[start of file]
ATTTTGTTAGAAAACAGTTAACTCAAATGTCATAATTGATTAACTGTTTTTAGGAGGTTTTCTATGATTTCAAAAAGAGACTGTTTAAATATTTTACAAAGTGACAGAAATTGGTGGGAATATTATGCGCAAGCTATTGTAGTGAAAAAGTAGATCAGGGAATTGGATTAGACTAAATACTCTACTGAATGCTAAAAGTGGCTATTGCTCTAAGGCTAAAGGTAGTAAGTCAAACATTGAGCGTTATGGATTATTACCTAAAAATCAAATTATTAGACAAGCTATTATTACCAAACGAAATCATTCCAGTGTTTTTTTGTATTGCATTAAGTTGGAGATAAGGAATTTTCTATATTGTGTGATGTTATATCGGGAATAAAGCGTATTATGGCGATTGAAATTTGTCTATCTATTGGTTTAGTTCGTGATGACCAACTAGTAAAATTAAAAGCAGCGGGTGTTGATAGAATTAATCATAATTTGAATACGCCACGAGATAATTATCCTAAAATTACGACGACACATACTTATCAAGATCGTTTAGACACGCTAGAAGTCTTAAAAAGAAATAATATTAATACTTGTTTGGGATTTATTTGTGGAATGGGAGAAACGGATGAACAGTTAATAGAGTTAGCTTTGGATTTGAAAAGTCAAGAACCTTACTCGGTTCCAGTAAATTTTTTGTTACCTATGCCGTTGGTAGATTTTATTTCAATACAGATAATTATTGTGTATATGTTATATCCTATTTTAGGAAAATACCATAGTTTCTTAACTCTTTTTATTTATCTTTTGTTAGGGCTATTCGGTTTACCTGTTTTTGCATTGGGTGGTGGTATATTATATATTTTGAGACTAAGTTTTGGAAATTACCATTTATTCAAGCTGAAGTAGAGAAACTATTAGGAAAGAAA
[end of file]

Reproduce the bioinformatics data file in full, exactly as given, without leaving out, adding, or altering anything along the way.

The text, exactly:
ATTTTGTTAGAAAACAGTTAACTCAAATGTCATAATTGATTAACTGTTTTTAGGAGGTTTTCTATGATTTCAAAAAGAGACTGTTTAAATATTTTACAAAGTGACAGAAATTGGTGGGAATATTATGCGCAAGCTATTGTAGTGAAAAAGTAGATCAGGGAATTGGATTAGACTAAATACTCTACTGAATGCTAAAAGTGGCTATTGCTCTAAGGCTAAAGGTAGTAAGTCAAACATTGAGCGTTATGGATTATTACCTAAAAATCAAATTATTAGACAAGCTATTATTACCAAACGAAATCATTCCAGTGTTTTTTTGTATTGCATTAAGTTGGAGATAAGGAATTTTCTATATTGTGTGATGTTATATCGGGAATAAAGCGTATTATGGCGATTGAAATTTGTCTATCTATTGGTTTAGTTCGTGATGACCAACTAGTAAAATTAAAAGCAGCGGGTGTTGATAGAATTAATCATAATTTGAATACGCCACGAGATAATTATCCTAAAATTACGACGACACATACTTATCAAGATCGTTTAGACACGCTAGAAGTCTTAAAAAGAAATAATATTAATACTTGTTTGGGATTTATTTGTGGAATGGGAGAAACGGATGAACAGTTAATAGAGTTAGCTTTGGATTTGAAAAGTCAAGAACCTTACTCGGTTCCAGTAAATTTTTTGTTACCTATGCCGTTGGTAGATTTTATTTCAATACAGATAATTATTGTGTATATGTTATATCCTATTTTAGGAAAATACCATAGTTTCTTAACTCTTTTTATTTATCTTTTGTTAGGGCTATTCGGTTTACCTGTTTTTGCATTGGGTGGTGGTATATTATATATTTTGAGACTAAGTTTTGGAAATTACCATTTATTCAAGCTGAAGTAGAGAAACTATTAGGAAAGAAA